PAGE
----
This syllabus is labeled “preliminary” because it needs your input. I have designated some objectives for the course (see below), and invite you to help me articulate how the group would like to achieve them over the first few class sessions. The tentative class schedule lays out a road map for topics and standard readings (from the required texts), and I have identified some “tangibles” for everyone who completes the course (see Course Requirements). I also have assembled a suite of digital tools and resources to help us leverage our collective efforts and take advantage of the Athenaeum’s affordances (some of which will be arriving or coming on line in the next few weeks). I invite you to help me finalize the particulars in accordance with the interests, aptitudes and preferences of the group. There is a portion of the material that will serve as a common core for everyone. In addition, each learner will develop expertise on a particular issue or event that interests them. Once the group has agreed on all of this – and I have approved it – we will “finalize” the syllabus.
Then I set out my objectives for the course:
- Cultivate an intellectually robust, collaborative and networked learning community focused on understanding contemporary Russia.
- Develop your skills in historical analysis
- Develop your skills in identifying, using and citing historical sources
- Develop your understanding of the key issues, developments and dynamics of Russian history in the post-Soviet era
The course requirements:
- Interest in the historical context of Contemporary Russia and a commitment to learning more about it
- Reading, thinking, writing about Russia
- Developing your knowledge and sharing it with others.
- Willingness to explore collaborative networked learning by completing the required web work and participating in F2F class sessions
- Completing two annotated chronologies: one on the Collapse of the Soviet Union and the other on the shift from Yeltsin to the Putin regime.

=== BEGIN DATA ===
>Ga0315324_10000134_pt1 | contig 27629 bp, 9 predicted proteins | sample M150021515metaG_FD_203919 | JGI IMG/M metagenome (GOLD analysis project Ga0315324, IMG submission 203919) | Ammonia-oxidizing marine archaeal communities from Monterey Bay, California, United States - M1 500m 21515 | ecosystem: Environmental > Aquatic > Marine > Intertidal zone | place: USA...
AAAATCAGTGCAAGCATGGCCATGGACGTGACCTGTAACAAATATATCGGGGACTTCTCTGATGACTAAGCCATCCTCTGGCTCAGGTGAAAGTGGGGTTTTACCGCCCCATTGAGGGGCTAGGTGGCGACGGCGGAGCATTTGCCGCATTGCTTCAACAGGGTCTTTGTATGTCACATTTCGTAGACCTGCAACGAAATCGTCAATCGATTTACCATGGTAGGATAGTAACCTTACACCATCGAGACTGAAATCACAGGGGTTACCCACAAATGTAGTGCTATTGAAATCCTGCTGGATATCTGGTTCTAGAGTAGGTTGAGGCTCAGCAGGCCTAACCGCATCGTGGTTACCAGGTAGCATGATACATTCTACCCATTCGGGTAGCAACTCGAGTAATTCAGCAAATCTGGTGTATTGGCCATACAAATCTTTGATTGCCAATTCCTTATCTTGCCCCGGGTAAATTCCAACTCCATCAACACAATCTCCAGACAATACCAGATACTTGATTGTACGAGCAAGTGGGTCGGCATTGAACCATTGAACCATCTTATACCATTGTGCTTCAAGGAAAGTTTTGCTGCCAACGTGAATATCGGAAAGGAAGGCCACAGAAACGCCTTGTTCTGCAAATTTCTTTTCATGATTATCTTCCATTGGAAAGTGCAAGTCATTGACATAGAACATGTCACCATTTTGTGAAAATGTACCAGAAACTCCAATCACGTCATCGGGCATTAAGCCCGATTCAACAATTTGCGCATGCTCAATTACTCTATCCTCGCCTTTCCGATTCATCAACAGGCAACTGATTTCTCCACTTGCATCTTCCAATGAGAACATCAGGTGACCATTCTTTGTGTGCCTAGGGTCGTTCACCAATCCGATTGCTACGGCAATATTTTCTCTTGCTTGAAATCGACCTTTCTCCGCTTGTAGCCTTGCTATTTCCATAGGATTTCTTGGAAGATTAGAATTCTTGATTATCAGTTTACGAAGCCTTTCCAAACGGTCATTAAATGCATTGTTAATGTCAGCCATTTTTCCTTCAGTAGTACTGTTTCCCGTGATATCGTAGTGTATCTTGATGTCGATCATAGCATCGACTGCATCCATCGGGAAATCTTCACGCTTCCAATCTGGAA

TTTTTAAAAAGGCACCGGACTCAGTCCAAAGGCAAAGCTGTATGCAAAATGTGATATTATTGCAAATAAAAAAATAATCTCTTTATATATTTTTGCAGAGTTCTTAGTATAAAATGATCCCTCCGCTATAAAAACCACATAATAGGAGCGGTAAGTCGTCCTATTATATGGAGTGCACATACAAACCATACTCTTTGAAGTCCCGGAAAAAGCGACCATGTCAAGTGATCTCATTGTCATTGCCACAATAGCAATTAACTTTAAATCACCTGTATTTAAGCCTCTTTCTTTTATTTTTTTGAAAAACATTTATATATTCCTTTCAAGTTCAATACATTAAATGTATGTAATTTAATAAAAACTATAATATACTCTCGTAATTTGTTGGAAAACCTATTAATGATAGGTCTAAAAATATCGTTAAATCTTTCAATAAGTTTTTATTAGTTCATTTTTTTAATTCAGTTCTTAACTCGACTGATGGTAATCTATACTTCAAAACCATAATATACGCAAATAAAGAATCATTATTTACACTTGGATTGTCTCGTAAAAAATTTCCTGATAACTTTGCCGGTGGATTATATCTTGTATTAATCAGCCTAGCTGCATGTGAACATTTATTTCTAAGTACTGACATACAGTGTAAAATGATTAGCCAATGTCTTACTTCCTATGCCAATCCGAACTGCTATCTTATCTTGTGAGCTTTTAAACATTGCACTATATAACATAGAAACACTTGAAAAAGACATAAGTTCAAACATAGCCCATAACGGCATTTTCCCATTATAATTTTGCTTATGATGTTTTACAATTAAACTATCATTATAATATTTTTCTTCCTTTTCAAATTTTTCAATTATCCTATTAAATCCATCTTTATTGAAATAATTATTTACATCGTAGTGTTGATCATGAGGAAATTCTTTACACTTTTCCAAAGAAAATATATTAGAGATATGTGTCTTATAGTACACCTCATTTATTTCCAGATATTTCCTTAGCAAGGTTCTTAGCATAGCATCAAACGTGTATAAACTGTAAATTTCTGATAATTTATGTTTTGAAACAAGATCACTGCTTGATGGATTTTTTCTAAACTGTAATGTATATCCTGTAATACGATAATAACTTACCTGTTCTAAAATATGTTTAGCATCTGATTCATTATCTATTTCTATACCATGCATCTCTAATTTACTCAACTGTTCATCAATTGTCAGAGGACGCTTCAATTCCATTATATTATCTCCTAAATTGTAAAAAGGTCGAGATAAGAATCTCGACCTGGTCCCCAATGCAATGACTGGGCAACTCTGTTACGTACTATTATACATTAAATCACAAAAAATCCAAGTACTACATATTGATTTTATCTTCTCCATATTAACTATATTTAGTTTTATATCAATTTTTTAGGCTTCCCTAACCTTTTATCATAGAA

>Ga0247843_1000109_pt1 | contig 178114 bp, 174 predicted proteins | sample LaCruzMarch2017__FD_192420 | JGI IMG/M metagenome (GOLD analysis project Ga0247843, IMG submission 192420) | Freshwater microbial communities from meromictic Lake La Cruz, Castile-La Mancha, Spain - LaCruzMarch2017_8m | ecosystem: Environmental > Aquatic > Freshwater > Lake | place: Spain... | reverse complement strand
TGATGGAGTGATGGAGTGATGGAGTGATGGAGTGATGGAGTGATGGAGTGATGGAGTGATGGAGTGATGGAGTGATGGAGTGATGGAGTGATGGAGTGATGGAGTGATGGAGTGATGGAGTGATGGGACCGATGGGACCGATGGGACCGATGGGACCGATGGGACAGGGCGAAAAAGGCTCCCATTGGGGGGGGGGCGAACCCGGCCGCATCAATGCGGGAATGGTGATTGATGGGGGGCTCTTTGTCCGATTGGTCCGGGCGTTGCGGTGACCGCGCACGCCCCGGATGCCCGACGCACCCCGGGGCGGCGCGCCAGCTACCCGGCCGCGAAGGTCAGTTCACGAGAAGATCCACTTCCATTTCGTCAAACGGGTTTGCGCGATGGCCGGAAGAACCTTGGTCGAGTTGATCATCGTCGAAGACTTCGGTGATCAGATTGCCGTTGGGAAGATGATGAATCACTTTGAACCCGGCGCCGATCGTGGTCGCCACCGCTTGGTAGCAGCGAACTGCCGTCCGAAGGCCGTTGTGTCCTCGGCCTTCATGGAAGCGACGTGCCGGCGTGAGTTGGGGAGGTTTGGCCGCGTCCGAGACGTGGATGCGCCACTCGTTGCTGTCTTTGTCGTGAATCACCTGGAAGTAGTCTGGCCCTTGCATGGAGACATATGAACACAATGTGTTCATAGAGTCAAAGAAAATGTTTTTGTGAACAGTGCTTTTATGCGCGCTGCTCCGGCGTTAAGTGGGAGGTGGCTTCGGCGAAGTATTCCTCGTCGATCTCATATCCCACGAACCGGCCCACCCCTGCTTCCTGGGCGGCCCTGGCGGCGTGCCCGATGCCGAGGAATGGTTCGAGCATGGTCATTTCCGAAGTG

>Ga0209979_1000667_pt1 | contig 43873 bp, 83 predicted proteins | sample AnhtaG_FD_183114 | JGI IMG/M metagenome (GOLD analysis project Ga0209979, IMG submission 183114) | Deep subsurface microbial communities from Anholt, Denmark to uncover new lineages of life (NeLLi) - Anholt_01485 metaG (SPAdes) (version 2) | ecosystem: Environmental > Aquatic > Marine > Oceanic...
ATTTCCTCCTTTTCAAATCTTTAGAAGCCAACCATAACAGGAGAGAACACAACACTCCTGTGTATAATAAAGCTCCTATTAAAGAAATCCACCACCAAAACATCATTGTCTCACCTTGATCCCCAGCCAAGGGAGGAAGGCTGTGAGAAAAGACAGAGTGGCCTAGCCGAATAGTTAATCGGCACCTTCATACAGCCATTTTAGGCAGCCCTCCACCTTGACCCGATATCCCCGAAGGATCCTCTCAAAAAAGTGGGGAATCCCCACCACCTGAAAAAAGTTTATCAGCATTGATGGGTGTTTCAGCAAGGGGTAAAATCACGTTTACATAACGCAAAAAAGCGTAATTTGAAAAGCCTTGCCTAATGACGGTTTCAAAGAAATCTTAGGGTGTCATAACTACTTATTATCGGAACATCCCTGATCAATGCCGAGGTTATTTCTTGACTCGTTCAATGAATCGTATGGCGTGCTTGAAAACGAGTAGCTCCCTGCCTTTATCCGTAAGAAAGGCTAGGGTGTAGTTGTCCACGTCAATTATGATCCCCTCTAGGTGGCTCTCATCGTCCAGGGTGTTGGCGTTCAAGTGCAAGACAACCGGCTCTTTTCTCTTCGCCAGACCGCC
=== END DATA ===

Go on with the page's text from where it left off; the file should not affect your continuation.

- Developing interest and expertise in a particular topic – your “news beat” as it were.
- Completing a web-based project on your chosen topic
And my perspective on grading and framework for evaluation:
I find that conventional assessment schemes interface poorly with the kinds of learning and habits of mind this course is designed to cultivate. We will talk in person about the kinds of feedback and evaluation that are best suited to our needs this term, and you will have a voice in defining those mechanisms. As a starting point, this is how I see the assessed components of the course breaking down:
- leading discussion, contributing to discussion, responding to other learners’ work and ideas 25%
- two annotated chronologies 30%
- demonstrating proficiency with digital tools and working in networked environments and / or participatory cultures 20%
- Developing Issue / Topic expertise and final Project 25%
Next Steps and Logistics:
Running the idea of “collaborative syllabus writing” by the class generated a fair amount of buzz. “What is she up to?” and “This might be fun….or not….” their faces seemed to say. But when I picked the conversation back up on the second class meeting, I was impressed with how readily the group leaned in. We had done some reading on the collapse of the Soviet Union (which they, of course, do not remember!) and that discussion easily segued into a pretty vigorous conversation about why people were taking this course and what they wanted to get out of it. So, we did some group work on a google doc where they could respond to the prompt: What do you want to learn in this course? Then we massaged that document into a list of “Class-Generated Learning Objectives” that addressed my fourth LO: “Develop your understanding of the key issues, developments and dynamics of Russian history in the post-Soviet era.” Once everyone agreed with this list, we added it to the syllabus:
- Place Russia in current / contemporary context
- Better understand relations between Russia and West
- Better understand the role and significance of Vladimir Putin; perceptions of him in the USA vs. popularity in Russia; Role in upcoming presidential elections; Putin’s long-term goals for Russia; What might post-Putin Russia look like.
- Better understand the complexity of the Russian government
- Better understand Russia and post-soviet space (former Republics and Eastern European “Satellites”)